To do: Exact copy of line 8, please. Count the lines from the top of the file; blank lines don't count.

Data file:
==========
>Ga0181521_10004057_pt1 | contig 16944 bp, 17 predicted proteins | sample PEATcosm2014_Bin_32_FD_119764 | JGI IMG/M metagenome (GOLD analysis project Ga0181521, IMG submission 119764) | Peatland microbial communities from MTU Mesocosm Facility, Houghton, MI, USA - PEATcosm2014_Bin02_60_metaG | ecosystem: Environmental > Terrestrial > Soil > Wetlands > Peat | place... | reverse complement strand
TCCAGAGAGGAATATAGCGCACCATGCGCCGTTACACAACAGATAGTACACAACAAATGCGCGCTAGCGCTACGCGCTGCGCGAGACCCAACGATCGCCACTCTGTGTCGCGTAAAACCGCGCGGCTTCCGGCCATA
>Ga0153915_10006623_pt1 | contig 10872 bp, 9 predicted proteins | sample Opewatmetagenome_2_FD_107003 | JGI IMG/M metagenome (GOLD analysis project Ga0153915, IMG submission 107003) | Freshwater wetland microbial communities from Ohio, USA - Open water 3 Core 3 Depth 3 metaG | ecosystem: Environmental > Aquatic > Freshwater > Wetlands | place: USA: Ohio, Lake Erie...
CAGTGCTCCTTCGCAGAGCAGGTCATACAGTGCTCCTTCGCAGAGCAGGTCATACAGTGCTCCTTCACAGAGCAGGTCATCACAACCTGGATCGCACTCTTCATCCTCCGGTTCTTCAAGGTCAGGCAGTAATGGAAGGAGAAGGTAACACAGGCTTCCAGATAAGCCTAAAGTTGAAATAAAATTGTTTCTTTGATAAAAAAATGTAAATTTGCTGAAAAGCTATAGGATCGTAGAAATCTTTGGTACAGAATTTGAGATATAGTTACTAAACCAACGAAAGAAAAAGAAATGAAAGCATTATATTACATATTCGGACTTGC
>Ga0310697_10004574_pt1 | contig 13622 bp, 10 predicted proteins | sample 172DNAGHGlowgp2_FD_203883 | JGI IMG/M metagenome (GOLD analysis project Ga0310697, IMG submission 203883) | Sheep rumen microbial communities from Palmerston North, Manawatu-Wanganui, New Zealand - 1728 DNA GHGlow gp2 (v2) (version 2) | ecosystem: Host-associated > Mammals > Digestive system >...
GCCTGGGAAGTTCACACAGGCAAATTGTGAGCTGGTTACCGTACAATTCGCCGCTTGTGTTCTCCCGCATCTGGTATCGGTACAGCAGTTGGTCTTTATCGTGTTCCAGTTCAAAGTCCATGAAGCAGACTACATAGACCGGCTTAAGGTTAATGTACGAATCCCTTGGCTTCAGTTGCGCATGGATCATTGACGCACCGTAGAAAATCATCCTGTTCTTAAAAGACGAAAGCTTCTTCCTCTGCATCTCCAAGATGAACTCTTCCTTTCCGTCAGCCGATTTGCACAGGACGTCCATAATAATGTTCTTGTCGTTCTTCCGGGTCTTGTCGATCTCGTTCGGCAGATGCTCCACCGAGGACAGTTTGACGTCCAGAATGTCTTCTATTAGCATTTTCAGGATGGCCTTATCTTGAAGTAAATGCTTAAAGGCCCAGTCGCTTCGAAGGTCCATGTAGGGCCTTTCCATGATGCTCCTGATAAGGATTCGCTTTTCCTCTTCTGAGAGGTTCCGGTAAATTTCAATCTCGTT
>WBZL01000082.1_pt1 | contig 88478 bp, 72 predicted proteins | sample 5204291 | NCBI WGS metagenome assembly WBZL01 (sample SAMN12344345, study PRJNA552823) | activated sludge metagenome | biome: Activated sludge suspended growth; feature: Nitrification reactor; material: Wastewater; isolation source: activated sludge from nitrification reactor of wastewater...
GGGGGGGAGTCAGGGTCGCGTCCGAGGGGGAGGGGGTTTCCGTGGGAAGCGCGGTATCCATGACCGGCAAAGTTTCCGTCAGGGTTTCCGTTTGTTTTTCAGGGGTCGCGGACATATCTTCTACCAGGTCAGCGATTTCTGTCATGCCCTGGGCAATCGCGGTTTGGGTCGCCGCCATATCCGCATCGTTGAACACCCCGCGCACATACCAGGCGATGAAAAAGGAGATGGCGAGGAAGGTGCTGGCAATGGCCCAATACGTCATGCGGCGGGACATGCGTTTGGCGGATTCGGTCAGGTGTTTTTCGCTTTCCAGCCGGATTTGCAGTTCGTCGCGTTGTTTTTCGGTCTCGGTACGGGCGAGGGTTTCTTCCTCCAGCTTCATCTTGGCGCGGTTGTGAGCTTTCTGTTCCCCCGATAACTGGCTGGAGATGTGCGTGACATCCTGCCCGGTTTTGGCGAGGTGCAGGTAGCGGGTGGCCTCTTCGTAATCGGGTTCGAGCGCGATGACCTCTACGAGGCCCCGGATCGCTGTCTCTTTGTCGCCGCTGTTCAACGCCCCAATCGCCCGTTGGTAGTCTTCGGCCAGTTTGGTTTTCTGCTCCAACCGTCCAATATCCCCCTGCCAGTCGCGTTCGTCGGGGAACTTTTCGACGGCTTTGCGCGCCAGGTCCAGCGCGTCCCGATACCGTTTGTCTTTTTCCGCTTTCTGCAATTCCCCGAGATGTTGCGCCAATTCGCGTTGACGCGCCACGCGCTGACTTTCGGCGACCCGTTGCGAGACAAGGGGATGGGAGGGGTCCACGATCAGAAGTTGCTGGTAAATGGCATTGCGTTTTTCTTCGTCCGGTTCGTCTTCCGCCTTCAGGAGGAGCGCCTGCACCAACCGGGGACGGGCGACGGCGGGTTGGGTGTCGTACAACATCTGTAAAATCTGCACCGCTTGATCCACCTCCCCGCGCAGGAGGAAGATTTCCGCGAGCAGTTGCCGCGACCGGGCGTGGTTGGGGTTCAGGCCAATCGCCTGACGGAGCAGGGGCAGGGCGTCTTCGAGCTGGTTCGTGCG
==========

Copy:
GGGGGGGAGTCAGGGTCGCGTCCGAGGGGGAGGGGGTTTCCGTGGGAAGCGCGGTATCCATGACCGGCAAAGTTTCCGTCAGGGTTTCCGTTTGTTTTTCAGGGGTCGCGGACATATCTTCTACCAGGTCAGCGATTTCTGTCATGCCCTGGGCAATCGCGGTTTGGGTCGCCGCCATATCCGCATCGTTGAACACCCCGCGCACATACCAGGCGATGAAAAAGGAGATGGCGAGGAAGGTGCTGGCAATGGCCCAATACGTCATGCGGCGGGACATGCGTTTGGCGGATTCGGTCAGGTGTTTTTCGCTTTCCAGCCGGATTTGCAGTTCGTCGCGTTGTTTTTCGGTCTCGGTACGGGCGAGGGTTTCTTCCTCCAGCTTCATCTTGGCGCGGTTGTGAGCTTTCTGTTCCCCCGATAACTGGCTGGAGATGTGCGTGACATCCTGCCCGGTTTTGGCGAGGTGCAGGTAGCGGGTGGCCTCTTCGTAATCGGGTTCGAGCGCGATGACCTCTACGAGGCCCCGGATCGCTGTCTCTTTGTCGCCGCTGTTCAACGCCCCAATCGCCCGTTGGTAGTCTTCGGCCAGTTTGGTTTTCTGCTCCAACCGTCCAATATCCCCCTGCCAGTCGCGTTCGTCGGGGAACTTTTCGACGGCTTTGCGCGCCAGGTCCAGCGCGTCCCGATACCGTTTGTCTTTTTCCGCTTTCTGCAATTCCCCGAGATGTTGCGCCAATTCGCGTTGACGCGCCACGCGCTGACTTTCGGCGACCCGTTGCGAGACAAGGGGATGGGAGGGGTCCACGATCAGAAGTTGCTGGTAAATGGCATTGCGTTTTTCTTCGTCCGGTTCGTCTTCCGCCTTCAGGAGGAGCGCCTGCACCAACCGGGGACGGGCGACGGCGGGTTGGGTGTCGTACAACATCTGTAAAATCTGCACCGCTTGATCCACCTCCCCGCGCAGGAGGAAGATTTCCGCGAGCAGTTGCCGCGACCGGGCGTGGTTGGGGTTCAGGCCAATCGCCTGACGGAGCAGGGGCAGGGCGTCTTCGAGCTGGTTCGTGCG